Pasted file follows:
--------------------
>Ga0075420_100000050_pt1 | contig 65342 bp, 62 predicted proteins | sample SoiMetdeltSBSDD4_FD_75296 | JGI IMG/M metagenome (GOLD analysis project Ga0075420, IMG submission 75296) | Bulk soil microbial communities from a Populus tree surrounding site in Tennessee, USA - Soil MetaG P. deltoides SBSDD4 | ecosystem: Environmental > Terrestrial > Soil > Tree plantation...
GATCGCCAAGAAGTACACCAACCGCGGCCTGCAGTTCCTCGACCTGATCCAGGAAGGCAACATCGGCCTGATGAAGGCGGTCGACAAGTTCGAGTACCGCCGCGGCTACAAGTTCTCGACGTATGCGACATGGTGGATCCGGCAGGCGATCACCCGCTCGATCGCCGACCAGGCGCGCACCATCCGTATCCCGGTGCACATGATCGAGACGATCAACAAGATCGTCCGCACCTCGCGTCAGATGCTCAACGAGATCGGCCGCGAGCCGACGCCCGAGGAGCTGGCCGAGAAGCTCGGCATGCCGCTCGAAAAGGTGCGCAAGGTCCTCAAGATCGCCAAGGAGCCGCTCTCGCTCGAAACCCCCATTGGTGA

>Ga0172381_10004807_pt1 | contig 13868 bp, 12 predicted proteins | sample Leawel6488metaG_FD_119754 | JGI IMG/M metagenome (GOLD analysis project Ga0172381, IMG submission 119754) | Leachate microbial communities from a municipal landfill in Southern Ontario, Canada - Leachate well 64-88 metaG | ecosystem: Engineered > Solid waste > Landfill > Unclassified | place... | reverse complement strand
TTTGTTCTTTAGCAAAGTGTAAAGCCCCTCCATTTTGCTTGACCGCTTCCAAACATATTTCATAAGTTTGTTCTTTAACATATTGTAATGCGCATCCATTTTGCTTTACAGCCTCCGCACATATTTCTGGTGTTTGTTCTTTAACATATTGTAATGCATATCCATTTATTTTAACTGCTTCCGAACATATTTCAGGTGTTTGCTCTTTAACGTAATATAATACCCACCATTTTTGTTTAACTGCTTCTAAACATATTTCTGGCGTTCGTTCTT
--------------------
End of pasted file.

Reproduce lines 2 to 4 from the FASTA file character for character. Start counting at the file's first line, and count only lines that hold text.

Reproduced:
GATCGCCAAGAAGTACACCAACCGCGGCCTGCAGTTCCTCGACCTGATCCAGGAAGGCAACATCGGCCTGATGAAGGCGGTCGACAAGTTCGAGTACCGCCGCGGCTACAAGTTCTCGACGTATGCGACATGGTGGATCCGGCAGGCGATCACCCGCTCGATCGCCGACCAGGCGCGCACCATCCGTATCCCGGTGCACATGATCGAGACGATCAACAAGATCGTCCGCACCTCGCGTCAGATGCTCAACGAGATCGGCCGCGAGCCGACGCCCGAGGAGCTGGCCGAGAAGCTCGGCATGCCGCTCGAAAAGGTGCGCAAGGTCCTCAAGATCGCCAAGGAGCCGCTCTCGCTCGAAACCCCCATTGGTGA

>Ga0172381_10004807_pt1 | contig 13868 bp, 12 predicted proteins | sample Leawel6488metaG_FD_119754 | JGI IMG/M metagenome (GOLD analysis project Ga0172381, IMG submission 119754) | Leachate microbial communities from a municipal landfill in Southern Ontario, Canada - Leachate well 64-88 metaG | ecosystem: Engineered > Solid waste > Landfill > Unclassified | place... | reverse complement strand
TTTGTTCTTTAGCAAAGTGTAAAGCCCCTCCATTTTGCTTGACCGCTTCCAAACATATTTCATAAGTTTGTTCTTTAACATATTGTAATGCGCATCCATTTTGCTTTACAGCCTCCGCACATATTTCTGGTGTTTGTTCTTTAACATATTGTAATGCATATCCATTTATTTTAACTGCTTCCGAACATATTTCAGGTGTTTGCTCTTTAACGTAATATAATACCCACCATTTTTGTTTAACTGCTTCTAAACATATTTCTGGCGTTCGTTCTT